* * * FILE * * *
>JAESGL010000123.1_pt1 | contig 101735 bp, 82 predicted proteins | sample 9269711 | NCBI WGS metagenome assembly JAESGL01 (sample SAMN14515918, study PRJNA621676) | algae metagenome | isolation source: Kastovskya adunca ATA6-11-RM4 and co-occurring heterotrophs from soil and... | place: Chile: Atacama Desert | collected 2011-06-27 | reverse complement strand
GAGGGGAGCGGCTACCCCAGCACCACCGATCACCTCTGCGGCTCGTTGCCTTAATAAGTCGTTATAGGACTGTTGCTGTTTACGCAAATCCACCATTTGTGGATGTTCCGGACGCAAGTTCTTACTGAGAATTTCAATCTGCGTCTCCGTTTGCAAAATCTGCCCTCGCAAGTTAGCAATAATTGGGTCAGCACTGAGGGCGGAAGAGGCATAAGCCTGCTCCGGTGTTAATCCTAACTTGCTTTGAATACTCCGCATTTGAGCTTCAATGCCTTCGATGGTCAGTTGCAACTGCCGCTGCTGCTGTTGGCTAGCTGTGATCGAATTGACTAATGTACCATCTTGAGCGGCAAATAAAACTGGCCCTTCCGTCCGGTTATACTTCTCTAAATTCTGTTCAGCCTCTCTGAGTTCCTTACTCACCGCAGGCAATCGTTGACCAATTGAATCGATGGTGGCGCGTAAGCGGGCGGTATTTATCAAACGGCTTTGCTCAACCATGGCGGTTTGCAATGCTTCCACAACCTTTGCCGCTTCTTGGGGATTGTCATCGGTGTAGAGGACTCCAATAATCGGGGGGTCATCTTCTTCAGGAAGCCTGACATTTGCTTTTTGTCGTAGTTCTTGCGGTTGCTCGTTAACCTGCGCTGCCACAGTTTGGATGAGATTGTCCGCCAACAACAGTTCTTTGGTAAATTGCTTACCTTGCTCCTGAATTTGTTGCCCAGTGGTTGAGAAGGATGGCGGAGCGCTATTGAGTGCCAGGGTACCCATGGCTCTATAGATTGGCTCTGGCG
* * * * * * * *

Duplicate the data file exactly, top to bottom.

>JAESGL010000123.1_pt1 | contig 101735 bp, 82 predicted proteins | sample 9269711 | NCBI WGS metagenome assembly JAESGL01 (sample SAMN14515918, study PRJNA621676) | algae metagenome | isolation source: Kastovskya adunca ATA6-11-RM4 and co-occurring heterotrophs from soil and... | place: Chile: Atacama Desert | collected 2011-06-27 | reverse complement strand
GAGGGGAGCGGCTACCCCAGCACCACCGATCACCTCTGCGGCTCGTTGCCTTAATAAGTCGTTATAGGACTGTTGCTGTTTACGCAAATCCACCATTTGTGGATGTTCCGGACGCAAGTTCTTACTGAGAATTTCAATCTGCGTCTCCGTTTGCAAAATCTGCCCTCGCAAGTTAGCAATAATTGGGTCAGCACTGAGGGCGGAAGAGGCATAAGCCTGCTCCGGTGTTAATCCTAACTTGCTTTGAATACTCCGCATTTGAGCTTCAATGCCTTCGATGGTCAGTTGCAACTGCCGCTGCTGCTGTTGGCTAGCTGTGATCGAATTGACTAATGTACCATCTTGAGCGGCAAATAAAACTGGCCCTTCCGTCCGGTTATACTTCTCTAAATTCTGTTCAGCCTCTCTGAGTTCCTTACTCACCGCAGGCAATCGTTGACCAATTGAATCGATGGTGGCGCGTAAGCGGGCGGTATTTATCAAACGGCTTTGCTCAACCATGGCGGTTTGCAATGCTTCCACAACCTTTGCCGCTTCTTGGGGATTGTCATCGGTGTAGAGGACTCCAATAATCGGGGGGTCATCTTCTTCAGGAAGCCTGACATTTGCTTTTTGTCGTAGTTCTTGCGGTTGCTCGTTAACCTGCGCTGCCACAGTTTGGATGAGATTGTCCGCCAACAACAGTTCTTTGGTAAATTGCTTACCTTGCTCCTGAATTTGTTGCCCAGTGGTTGAGAAGGATGGCGGAGCGCTATTGAGTGCCAGGGTACCCATGGCTCTATAGATTGGCTCTGGCG